Reading is one of the most fundamental and important skills we learn as children. The books we encounter as children teach us lessons, offer us comfort, and hopefully build a foundational love of reading and story that stay with us for the rest of our lives. For these reasons, children's books are some of the most valued and beloved books in literature. To that end, each year the Caldecott Medal is awarded to a children's book that exemplifies the best and most innovative work in the field of children's book illustration. These books are vibrant, relevant, and crucial stories whose merit goes beyond just the skill with which they were illustrated and often have long lasting appeal for the children for whom they were written, becoming favorites for years to come. Today we continue our Caldecott Winning Illustrators Series by taking a closer look at the 1960 winner, Marie Hall Ets.

     
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Nine Caldecott Winners for the Winter Season

By Katie Behrens. Dec 19, 2019. 9:00 AM.

Topics: Caldecott Medal, Christmas Books

The first snowfall of the year, the anticipation of Christmas, the wealth of holiday traditions: the end of the year is filled with opportunities for joy and fascination for the young (and young at heart). It’s no surprise, then, that the list of Caldecott award winners is filled with winter tales. It’s the perfect time of year to snuggle up with loved ones and read a book, so here are some classics to enjoy, from The Polar Express to The Big Snow.

     
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Caldecott Winning Illustrators Series: Barbara Cooney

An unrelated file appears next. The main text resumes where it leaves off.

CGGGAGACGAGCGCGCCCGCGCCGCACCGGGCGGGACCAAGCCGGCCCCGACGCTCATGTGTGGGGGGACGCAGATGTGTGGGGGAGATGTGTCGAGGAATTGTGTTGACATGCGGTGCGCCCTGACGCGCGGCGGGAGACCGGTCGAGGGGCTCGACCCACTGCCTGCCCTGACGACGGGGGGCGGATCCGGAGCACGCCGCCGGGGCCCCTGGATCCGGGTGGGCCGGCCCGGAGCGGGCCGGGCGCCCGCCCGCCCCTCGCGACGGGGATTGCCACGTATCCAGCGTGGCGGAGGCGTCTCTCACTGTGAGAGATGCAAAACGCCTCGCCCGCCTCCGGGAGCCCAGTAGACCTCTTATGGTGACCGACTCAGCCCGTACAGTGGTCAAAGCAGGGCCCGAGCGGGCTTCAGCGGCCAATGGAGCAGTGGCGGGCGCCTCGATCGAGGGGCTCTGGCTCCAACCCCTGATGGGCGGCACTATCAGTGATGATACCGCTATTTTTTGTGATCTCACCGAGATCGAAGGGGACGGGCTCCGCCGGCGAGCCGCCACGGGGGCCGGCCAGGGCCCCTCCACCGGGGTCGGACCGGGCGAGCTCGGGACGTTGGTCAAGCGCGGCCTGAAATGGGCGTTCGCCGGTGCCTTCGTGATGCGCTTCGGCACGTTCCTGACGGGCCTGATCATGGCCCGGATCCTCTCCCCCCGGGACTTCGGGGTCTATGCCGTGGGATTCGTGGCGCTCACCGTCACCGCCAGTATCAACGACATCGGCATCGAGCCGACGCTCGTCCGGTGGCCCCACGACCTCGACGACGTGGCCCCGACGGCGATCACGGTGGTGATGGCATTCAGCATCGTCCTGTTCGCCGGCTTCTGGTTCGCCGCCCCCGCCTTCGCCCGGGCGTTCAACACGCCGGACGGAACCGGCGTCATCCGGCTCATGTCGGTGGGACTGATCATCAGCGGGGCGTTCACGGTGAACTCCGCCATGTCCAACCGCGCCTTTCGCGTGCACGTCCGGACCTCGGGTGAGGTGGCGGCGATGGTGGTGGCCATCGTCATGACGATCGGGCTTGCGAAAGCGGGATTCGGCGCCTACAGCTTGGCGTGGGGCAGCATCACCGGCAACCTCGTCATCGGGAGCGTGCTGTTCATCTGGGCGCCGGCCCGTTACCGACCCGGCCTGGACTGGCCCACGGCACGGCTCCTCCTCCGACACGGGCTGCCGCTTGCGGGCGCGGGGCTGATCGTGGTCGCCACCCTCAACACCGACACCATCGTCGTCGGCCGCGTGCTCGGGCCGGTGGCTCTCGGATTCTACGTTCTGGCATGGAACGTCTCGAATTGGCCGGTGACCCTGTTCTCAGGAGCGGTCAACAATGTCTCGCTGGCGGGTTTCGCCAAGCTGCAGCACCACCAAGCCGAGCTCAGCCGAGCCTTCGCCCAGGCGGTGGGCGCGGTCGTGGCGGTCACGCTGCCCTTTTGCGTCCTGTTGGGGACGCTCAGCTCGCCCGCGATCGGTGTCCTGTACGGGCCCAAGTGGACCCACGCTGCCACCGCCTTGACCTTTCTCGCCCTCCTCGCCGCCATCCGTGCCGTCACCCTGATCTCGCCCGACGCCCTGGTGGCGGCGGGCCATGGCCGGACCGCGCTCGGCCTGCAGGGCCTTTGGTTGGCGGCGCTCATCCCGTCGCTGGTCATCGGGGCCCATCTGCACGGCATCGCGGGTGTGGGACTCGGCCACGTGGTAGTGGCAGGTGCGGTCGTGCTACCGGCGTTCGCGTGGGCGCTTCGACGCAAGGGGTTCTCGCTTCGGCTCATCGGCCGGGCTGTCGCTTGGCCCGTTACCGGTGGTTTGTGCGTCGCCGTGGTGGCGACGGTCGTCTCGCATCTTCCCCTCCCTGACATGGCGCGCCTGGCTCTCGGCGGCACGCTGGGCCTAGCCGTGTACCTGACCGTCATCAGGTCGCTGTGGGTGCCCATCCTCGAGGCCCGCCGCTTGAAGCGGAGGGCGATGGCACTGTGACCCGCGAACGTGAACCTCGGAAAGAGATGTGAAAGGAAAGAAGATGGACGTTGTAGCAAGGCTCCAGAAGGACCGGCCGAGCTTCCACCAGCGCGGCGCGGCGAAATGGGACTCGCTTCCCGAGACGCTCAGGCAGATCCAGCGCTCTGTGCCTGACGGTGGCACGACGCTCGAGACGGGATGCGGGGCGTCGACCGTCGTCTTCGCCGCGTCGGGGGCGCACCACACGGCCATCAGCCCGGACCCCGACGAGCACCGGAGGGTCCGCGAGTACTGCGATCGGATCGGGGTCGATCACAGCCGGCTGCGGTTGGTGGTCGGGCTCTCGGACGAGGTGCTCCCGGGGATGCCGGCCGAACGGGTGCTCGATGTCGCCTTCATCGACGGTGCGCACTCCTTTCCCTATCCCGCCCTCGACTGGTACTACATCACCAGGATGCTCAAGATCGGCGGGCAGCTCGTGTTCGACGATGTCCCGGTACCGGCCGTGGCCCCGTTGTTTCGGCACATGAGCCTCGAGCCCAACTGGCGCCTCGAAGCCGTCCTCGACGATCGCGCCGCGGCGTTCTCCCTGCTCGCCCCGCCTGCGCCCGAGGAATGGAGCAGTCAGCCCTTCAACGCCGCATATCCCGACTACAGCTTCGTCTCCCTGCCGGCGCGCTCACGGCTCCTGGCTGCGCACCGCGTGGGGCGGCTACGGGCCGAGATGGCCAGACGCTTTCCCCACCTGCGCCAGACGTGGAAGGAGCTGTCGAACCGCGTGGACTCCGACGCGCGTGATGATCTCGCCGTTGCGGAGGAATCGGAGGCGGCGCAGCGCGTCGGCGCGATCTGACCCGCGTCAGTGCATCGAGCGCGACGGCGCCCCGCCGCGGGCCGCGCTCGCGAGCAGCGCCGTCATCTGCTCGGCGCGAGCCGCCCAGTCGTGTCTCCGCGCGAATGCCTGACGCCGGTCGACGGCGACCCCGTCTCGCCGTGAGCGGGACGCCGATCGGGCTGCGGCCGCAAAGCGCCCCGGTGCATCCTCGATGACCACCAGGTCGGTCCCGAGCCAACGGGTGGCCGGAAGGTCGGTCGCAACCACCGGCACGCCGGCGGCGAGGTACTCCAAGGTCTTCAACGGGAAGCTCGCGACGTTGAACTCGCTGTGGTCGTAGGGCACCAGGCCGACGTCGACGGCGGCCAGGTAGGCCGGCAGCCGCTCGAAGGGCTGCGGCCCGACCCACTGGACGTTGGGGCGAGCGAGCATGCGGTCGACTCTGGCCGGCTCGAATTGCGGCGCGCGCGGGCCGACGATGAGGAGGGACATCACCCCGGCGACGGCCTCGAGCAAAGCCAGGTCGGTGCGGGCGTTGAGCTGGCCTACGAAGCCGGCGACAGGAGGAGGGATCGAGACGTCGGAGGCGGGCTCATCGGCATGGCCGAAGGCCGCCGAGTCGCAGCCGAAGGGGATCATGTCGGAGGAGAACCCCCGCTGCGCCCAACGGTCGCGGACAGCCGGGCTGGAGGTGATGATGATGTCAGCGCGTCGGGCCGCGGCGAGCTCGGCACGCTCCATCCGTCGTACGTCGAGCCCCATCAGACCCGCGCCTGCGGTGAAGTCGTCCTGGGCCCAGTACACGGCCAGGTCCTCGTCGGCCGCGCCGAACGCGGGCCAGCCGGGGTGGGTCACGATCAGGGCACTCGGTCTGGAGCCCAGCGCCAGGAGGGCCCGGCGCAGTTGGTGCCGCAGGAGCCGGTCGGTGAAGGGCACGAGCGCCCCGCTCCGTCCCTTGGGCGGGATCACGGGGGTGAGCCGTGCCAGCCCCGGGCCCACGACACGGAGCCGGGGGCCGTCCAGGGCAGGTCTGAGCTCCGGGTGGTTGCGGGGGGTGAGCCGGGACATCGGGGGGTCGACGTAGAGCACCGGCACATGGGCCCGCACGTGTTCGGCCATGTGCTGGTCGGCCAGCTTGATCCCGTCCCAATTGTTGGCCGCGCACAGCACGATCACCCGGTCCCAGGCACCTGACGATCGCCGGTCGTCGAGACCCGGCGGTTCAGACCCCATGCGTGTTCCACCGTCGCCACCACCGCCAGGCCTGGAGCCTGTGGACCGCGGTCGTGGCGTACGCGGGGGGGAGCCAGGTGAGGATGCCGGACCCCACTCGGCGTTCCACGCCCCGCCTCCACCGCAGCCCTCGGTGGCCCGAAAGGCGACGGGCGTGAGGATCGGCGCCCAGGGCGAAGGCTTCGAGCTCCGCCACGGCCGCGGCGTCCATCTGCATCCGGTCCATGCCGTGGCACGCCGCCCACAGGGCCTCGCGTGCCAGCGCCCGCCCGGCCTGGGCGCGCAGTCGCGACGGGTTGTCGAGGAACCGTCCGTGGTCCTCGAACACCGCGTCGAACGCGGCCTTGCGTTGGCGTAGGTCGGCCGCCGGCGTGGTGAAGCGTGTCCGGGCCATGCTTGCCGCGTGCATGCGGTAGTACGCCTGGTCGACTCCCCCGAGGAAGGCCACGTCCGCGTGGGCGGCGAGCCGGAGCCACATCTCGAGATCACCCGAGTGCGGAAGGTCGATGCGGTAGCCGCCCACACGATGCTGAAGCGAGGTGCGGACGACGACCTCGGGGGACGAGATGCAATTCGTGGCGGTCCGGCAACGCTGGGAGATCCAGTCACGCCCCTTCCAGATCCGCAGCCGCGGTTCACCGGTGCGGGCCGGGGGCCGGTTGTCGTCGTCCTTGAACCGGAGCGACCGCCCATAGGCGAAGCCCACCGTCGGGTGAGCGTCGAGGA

By Adrienne Rivera. Dec 17, 2019. 9:00 AM.

Topics: Caldecott Medal, Children's Books

Each year the Caldecott Medal is awarded to the children's book most representative of the highest level of quality and skill in the industry. While sometimes the author and illustrator are one in the same, as with Barbara Cooney's 1958 win for Chanticleer and the Fox, just as often the illustrator in question did not write the book, which is the case for Cooney's 1980 win for her collaboration on Donald Hall's Ox-Cart Man. Cooney is a perfect example of what a recipient should be. Her work is prized not only for the exceptional addition it makes to children's books, but as folk art. After her death, her work began to appear more and more in museums. Cooney is famously noted to have said that she did not believe that children were too young to read about larger issues, that they should not be limited to only what they understand. Her work exemplified this push for a greater understanding and, most importantly for children's books, she never talked down to children. Join us as we take a closer look at the career of this remarkable illustrator in our continuing Caldecott Winning Illustrators Series.

     
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David Macaulay: A Mind To Be Reckoned With

From the time he was a child, David Macaulay evidenced a fascination with how machines operated. He soon began to make models of machines and began drawing illustrations of these machines. Soon he was constructing elevators out of shoe boxes, tape, and string and devising intricate systems of moving cable cars made with empty thread spools.

     
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Caldecott Winning Illustrators Series: Marc Simont

By Adrienne Rivera. Nov 13, 2019. 9:00 AM.

Topics: Caldecott Medal, Children's Books

Something about children's bookswhether it be the simple stories and lessons or the vibrant artworkinspires a love that lasts beyond childhood. Numerous adults collect children's books for themselves while others seek out the best examples to add to their own children's bookshelves. It's a genre that inspires happiness and paves the way for a lifetime love of reading. Each year, the Caldecott Medal recognizes the best newly published children's books, those whose illustrations represent the finest children's literature has to offer. Today we continue our Caldecott Winning Illustrators Series by taking a closer look at 1957's winner, Marc Simont.